The High Court of Australia Wednesday ruled in favor of a cancer survivor in a landmark judgment against an American biotech firm. The top court unanimously ruled that Myriad Genetics, Inc.’s patent claims over a gene coding for a BRCA1 protein, which acts as a tumor suppressor, were not valid.
“The Court held that, having regard to the relevant factors, an isolated nucleic acid, coding for the BRCA1 protein, with specified variations, is not a manner of manufacture,” the court said, in its ruling. “While the invention claimed might be, in a formal sense, a product of human action, it was the existence of the information stored in the relevant sequences that was an essential element of the invention as claimed.”
Mutations in the BRCA1 gene put women at an increased risk of breast and ovarian cancer. The National Cancer Institute estimates that women with the mutated gene have a 55 percent to 65 percent chance of developing breast cancer -- as opposed to a 12 percent in women without the harmful mutation -- and 39 percent chance of developing ovarian cancer -- compared with 1.3 percent in women not carrying the mutation.
Many carriers of the mutation, such as actress Angelina Jolie, choose to test for it so they can have preventative surgery. The patent for the gene was held by Myriad Genetics, which had licensed it for use in Australia by a company called Genetic Technologies, giving the companies a monopoly over tests that could detect it.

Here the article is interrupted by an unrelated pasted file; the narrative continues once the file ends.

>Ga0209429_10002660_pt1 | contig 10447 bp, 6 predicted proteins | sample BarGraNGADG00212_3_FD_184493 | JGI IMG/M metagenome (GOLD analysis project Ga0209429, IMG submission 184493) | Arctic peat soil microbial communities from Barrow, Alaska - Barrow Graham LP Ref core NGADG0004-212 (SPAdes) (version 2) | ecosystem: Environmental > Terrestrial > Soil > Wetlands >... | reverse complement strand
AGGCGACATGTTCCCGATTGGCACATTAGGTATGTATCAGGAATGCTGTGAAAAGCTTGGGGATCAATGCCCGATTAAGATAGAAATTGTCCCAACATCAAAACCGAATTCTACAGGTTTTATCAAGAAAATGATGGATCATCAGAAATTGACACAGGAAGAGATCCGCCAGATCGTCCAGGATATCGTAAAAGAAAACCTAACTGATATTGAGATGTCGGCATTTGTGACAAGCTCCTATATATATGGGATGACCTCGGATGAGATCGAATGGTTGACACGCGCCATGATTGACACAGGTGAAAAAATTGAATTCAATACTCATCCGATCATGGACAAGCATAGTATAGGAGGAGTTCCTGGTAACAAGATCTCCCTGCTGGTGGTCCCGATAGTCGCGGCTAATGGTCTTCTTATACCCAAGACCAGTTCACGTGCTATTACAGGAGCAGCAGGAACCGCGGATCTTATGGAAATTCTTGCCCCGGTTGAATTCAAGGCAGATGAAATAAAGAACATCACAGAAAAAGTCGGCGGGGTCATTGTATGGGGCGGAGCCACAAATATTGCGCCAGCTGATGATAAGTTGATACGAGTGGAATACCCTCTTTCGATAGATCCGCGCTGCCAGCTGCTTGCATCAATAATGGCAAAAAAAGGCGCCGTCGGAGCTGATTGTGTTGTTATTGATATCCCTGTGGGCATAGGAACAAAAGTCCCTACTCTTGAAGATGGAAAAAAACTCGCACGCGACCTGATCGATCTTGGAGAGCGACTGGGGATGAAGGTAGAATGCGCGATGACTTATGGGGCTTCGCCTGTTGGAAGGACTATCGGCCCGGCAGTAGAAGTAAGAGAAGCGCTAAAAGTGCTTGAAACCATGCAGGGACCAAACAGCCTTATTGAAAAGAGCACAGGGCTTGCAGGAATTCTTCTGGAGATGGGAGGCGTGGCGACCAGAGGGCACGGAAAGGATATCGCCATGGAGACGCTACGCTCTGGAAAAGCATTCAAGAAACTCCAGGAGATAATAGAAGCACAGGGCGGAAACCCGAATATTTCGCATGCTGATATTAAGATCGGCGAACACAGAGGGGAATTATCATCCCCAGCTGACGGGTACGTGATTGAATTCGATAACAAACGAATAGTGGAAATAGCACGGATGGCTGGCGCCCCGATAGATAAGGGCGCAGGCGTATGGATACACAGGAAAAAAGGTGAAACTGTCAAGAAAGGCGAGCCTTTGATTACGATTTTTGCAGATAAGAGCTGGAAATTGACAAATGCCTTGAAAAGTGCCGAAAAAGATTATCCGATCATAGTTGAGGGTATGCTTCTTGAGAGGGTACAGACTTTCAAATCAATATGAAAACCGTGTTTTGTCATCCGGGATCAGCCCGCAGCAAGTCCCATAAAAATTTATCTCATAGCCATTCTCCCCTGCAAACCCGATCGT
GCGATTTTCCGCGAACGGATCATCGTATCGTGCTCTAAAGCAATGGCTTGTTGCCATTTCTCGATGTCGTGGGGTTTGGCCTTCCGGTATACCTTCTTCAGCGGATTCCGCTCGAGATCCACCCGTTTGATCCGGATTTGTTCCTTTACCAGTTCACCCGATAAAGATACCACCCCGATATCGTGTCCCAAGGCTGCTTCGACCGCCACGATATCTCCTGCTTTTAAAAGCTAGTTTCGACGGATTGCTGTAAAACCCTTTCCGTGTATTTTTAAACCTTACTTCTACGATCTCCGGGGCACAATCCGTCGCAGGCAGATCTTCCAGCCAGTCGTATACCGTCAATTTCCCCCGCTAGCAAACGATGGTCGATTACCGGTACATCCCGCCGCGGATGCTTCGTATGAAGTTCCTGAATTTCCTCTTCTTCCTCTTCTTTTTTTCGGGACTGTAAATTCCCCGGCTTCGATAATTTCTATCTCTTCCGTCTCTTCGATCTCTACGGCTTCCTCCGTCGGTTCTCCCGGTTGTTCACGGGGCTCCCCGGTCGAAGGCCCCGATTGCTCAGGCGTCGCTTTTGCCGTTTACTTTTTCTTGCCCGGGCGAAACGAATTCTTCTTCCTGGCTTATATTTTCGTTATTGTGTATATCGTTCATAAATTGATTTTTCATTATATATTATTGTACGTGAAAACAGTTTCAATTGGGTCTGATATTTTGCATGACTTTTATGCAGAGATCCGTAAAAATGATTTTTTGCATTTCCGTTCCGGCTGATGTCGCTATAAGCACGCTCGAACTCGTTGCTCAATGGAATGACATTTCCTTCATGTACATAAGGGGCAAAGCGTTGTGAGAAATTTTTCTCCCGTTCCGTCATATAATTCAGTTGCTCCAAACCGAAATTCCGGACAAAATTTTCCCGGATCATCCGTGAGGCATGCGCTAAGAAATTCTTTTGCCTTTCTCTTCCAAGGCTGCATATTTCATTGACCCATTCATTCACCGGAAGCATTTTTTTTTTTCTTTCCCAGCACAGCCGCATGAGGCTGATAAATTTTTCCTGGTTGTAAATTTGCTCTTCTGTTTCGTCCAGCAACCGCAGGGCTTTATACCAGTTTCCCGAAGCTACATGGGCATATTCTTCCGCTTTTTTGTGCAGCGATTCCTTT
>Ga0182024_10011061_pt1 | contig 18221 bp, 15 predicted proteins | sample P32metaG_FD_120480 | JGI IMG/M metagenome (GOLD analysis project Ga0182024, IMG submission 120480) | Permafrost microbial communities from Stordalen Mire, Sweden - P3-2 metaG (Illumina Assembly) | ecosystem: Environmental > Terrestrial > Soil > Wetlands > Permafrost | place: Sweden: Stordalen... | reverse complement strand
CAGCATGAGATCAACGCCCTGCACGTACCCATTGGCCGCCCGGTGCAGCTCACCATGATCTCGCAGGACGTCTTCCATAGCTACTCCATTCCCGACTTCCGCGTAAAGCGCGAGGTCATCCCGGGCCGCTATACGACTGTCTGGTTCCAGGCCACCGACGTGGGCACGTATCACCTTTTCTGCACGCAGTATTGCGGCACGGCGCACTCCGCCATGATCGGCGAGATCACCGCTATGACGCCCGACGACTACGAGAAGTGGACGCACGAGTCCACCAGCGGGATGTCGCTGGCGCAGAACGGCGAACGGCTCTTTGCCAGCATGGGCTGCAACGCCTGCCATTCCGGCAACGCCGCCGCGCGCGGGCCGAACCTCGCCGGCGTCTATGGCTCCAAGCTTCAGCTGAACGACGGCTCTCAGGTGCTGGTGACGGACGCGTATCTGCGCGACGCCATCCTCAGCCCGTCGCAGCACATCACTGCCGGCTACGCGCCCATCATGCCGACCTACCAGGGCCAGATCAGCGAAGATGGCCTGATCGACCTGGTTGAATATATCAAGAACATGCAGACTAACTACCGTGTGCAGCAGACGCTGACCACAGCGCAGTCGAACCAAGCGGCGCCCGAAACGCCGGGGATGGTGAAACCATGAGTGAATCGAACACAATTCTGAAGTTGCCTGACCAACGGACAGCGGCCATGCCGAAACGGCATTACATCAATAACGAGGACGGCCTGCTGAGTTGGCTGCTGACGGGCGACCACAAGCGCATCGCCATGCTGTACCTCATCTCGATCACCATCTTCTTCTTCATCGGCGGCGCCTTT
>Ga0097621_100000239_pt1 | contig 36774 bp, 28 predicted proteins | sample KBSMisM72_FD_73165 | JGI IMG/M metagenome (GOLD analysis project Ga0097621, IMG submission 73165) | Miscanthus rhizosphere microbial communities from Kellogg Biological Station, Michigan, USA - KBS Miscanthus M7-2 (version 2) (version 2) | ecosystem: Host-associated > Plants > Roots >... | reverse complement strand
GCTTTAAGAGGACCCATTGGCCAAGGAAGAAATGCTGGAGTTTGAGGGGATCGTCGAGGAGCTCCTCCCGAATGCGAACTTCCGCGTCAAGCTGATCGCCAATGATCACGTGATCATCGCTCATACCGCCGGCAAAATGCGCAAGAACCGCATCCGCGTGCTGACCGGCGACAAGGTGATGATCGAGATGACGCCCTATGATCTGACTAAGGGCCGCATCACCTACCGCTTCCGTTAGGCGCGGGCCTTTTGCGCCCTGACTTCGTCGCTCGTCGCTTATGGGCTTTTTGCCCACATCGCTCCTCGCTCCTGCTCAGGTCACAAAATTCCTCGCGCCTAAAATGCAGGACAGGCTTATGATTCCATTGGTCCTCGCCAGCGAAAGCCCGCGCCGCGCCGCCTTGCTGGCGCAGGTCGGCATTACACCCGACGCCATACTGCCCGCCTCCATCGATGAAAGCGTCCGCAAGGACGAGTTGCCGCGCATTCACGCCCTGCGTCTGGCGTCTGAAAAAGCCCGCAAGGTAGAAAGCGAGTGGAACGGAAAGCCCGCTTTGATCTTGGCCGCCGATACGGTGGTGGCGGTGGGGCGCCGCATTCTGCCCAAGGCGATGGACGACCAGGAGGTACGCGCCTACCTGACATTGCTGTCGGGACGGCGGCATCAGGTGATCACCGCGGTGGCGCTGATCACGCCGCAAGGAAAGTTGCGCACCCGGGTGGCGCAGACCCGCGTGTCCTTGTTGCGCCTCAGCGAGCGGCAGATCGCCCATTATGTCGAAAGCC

“[The judgment] provides certainty that testing and research on the BRCA1 gene cannot be monopolized in Australia and can be carried out widely and cost-effectively,” Rebecca Gilsenan, a lawyer at Maurice Blackburn -- the law firm that represented cancer survivor Yvonne D'Arcy -- said, in a statement. “Myriad did not 'create, make or alter' the genetic code. This is what we have argued since the outset.”
D’Arcy's case was previously dismissed by Australia’s Federal Court, which ruled in favor of the two companies holding the patent.
“I'm just hoping that other countries will see sense and follow us and the Americans,” D'Arcy told ABC News, referring to a 2013 judgment by the U.S. Supreme Court, when it ruled that isolation of BRCA1 itself was not enough to allow genes to be patented.
“For all those people who do have the genetic footprint for breast cancer or any cancer basically, it's a win for them because now they're forewarned,” she added.